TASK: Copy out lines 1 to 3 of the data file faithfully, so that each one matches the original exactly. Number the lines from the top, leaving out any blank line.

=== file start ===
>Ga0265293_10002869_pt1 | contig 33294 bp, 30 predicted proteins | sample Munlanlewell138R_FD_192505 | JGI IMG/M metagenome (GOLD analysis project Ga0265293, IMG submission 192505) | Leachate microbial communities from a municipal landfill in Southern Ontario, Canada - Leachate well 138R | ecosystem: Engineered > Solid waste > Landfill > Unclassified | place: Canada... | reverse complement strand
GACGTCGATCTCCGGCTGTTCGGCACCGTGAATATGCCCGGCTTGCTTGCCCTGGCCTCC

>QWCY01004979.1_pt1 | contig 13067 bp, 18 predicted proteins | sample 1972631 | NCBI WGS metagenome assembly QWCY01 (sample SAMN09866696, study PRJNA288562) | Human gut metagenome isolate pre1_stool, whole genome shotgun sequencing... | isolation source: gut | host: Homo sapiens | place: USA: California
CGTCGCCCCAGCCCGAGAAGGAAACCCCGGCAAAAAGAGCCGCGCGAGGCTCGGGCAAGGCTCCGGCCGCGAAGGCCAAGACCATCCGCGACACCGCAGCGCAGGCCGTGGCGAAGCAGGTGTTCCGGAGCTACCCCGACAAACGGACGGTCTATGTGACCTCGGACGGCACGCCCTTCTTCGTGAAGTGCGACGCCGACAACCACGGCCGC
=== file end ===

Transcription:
>Ga0265293_10002869_pt1 | contig 33294 bp, 30 predicted proteins | sample Munlanlewell138R_FD_192505 | JGI IMG/M metagenome (GOLD analysis project Ga0265293, IMG submission 192505) | Leachate microbial communities from a municipal landfill in Southern Ontario, Canada - Leachate well 138R | ecosystem: Engineered > Solid waste > Landfill > Unclassified | place: Canada... | reverse complement strand
GACGTCGATCTCCGGCTGTTCGGCACCGTGAATATGCCCGGCTTGCTTGCCCTGGCCTCC

>QWCY01004979.1_pt1 | contig 13067 bp, 18 predicted proteins | sample 1972631 | NCBI WGS metagenome assembly QWCY01 (sample SAMN09866696, study PRJNA288562) | Human gut metagenome isolate pre1_stool, whole genome shotgun sequencing... | isolation source: gut | host: Homo sapiens | place: USA: California